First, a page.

After Ergonomics, the next critical element of a Combative Knife is the blade itself. More importantly the design thereof. In this day when you can get onto one of many online stores and have thousands of knives to choose from at your finger tips it’s even more important to know how to see through all the white noise of designs.
Every knife brand and knife maker wants to distinguish themselves from the other, and this can quite often lead to designs that are, to borrow an old medical term, quackery. Any knife maker worth his salt knows why his blade looks the way it does. There is reason behind it and this stems from the fundamental understanding of how the blade is meant to be used and what the desired effect is.
Embellishments on combative blades can often lead to unnecessary complications in the heat of the moment. Those extreme serrations and points become places for the blade to snag, either on your opponent or on your own clothing. Extreme curves become difficult to orient correctly and indexing gets dicey when the fight starts getting messy. Quite often, the simplest, most subtle designs are the ones that offer the best performance. They are not flashy. They wear no tinsel.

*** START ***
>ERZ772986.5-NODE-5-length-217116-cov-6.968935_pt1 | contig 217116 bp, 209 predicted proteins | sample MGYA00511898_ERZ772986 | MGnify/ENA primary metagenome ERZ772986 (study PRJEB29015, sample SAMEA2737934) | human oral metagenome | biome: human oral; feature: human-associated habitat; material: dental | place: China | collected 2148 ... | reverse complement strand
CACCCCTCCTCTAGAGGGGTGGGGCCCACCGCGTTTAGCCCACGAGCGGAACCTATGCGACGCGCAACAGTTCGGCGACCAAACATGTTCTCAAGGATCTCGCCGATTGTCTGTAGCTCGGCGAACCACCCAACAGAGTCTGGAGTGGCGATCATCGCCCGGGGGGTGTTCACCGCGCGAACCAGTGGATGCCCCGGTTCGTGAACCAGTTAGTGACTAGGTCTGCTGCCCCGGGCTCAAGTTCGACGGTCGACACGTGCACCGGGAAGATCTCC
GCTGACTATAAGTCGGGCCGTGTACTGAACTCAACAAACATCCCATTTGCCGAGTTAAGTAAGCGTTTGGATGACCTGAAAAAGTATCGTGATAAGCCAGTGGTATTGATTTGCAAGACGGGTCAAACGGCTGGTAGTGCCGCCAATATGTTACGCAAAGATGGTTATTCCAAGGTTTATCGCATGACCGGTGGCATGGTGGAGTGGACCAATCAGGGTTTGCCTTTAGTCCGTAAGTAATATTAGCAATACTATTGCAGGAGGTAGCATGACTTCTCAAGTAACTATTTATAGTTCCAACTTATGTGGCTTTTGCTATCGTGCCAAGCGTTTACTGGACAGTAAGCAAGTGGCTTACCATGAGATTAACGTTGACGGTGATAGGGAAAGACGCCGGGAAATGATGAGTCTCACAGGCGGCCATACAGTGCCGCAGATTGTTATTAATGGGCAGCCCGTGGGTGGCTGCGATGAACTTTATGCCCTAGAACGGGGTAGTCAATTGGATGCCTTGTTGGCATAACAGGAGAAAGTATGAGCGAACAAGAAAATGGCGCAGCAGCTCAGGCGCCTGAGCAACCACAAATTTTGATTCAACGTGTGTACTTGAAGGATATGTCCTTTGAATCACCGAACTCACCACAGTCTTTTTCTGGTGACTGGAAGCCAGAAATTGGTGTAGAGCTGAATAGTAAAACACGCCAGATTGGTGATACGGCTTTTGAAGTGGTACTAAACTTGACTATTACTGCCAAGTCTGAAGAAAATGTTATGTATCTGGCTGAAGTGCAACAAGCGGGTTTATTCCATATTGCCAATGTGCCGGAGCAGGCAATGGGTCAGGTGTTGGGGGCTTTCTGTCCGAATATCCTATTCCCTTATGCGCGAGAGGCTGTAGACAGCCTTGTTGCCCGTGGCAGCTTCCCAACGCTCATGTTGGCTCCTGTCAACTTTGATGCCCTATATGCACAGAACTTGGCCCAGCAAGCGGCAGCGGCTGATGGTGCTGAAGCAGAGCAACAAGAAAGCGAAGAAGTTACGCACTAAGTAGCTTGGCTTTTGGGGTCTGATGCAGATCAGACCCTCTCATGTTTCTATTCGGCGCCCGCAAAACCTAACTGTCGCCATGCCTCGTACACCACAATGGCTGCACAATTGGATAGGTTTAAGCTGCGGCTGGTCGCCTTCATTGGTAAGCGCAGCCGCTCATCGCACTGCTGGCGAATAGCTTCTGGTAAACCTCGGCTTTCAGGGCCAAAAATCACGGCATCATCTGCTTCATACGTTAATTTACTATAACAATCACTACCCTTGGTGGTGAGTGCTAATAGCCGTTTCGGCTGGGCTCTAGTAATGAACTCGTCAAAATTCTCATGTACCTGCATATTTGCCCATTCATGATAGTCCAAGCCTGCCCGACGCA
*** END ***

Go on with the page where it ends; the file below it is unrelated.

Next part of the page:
Anybody can sharpen a piece of metal and do lethal damage with it, it’s really not difficult, we have been doing it as a species for thousands of years. The difficultly and art comes in understanding the specifics of the design. Making something that is completely purpose driven for a single objective. It needs to be more effective and more efficient than that crude pointy piece of metal anybody can make. That is the challenge, and the goal of anyone who makes a quality combative knife.
While there has been a trend lately of creating primitive style weapons, or shanks, with extremely basic handles – this is not the ideal. These types of weapons have their purpose and have their place, but compared to a purpose made, ergonomic Combative Knife they are not the same. It’s like comparing a luxury car and an ordinary sedan. They are both cars, they will both get you where you need to go, but one will be more comfortable, faster, more efficient…
And that is what good Combative Knife design is. It’s about understanding how its to be used, and producing the most effective and most efficient design for that purpose.